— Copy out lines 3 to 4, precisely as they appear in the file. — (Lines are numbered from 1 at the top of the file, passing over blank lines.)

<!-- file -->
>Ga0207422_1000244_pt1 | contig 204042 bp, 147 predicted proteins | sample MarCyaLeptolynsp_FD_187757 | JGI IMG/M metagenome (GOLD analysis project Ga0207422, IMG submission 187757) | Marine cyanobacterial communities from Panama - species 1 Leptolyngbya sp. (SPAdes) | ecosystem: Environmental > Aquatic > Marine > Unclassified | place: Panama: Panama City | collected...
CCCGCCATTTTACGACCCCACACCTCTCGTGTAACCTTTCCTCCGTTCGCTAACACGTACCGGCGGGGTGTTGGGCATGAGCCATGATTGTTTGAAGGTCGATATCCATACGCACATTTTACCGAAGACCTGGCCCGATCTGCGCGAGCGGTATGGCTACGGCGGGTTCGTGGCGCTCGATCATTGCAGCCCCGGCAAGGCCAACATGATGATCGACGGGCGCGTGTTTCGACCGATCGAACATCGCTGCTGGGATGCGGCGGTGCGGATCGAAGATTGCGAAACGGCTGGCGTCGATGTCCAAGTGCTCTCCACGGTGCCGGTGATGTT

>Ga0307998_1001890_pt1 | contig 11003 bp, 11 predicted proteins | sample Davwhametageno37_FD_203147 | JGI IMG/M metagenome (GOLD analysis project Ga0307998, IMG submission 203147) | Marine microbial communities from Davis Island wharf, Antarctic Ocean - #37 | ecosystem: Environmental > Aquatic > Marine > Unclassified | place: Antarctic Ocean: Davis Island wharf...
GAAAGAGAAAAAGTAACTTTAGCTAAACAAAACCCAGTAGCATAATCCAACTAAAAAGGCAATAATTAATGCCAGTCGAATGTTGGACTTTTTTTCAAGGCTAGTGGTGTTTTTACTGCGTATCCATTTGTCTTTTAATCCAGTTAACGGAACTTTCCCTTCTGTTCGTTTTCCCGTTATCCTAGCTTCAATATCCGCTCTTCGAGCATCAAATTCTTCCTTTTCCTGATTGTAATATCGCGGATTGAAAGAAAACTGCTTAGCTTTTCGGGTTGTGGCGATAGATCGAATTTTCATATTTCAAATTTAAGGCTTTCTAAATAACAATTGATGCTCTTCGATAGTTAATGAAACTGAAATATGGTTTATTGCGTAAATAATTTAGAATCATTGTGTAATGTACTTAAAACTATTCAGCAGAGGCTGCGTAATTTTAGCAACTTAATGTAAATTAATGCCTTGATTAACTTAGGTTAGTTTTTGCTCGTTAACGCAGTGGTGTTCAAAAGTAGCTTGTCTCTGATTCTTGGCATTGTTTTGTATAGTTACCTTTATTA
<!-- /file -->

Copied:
>Ga0307998_1001890_pt1 | contig 11003 bp, 11 predicted proteins | sample Davwhametageno37_FD_203147 | JGI IMG/M metagenome (GOLD analysis project Ga0307998, IMG submission 203147) | Marine microbial communities from Davis Island wharf, Antarctic Ocean - #37 | ecosystem: Environmental > Aquatic > Marine > Unclassified | place: Antarctic Ocean: Davis Island wharf...
GAAAGAGAAAAAGTAACTTTAGCTAAACAAAACCCAGTAGCATAATCCAACTAAAAAGGCAATAATTAATGCCAGTCGAATGTTGGACTTTTTTTCAAGGCTAGTGGTGTTTTTACTGCGTATCCATTTGTCTTTTAATCCAGTTAACGGAACTTTCCCTTCTGTTCGTTTTCCCGTTATCCTAGCTTCAATATCCGCTCTTCGAGCATCAAATTCTTCCTTTTCCTGATTGTAATATCGCGGATTGAAAGAAAACTGCTTAGCTTTTCGGGTTGTGGCGATAGATCGAATTTTCATATTTCAAATTTAAGGCTTTCTAAATAACAATTGATGCTCTTCGATAGTTAATGAAACTGAAATATGGTTTATTGCGTAAATAATTTAGAATCATTGTGTAATGTACTTAAAACTATTCAGCAGAGGCTGCGTAATTTTAGCAACTTAATGTAAATTAATGCCTTGATTAACTTAGGTTAGTTTTTGCTCGTTAACGCAGTGGTGTTCAAAAGTAGCTTGTCTCTGATTCTTGGCATTGTTTTGTATAGTTACCTTTATTA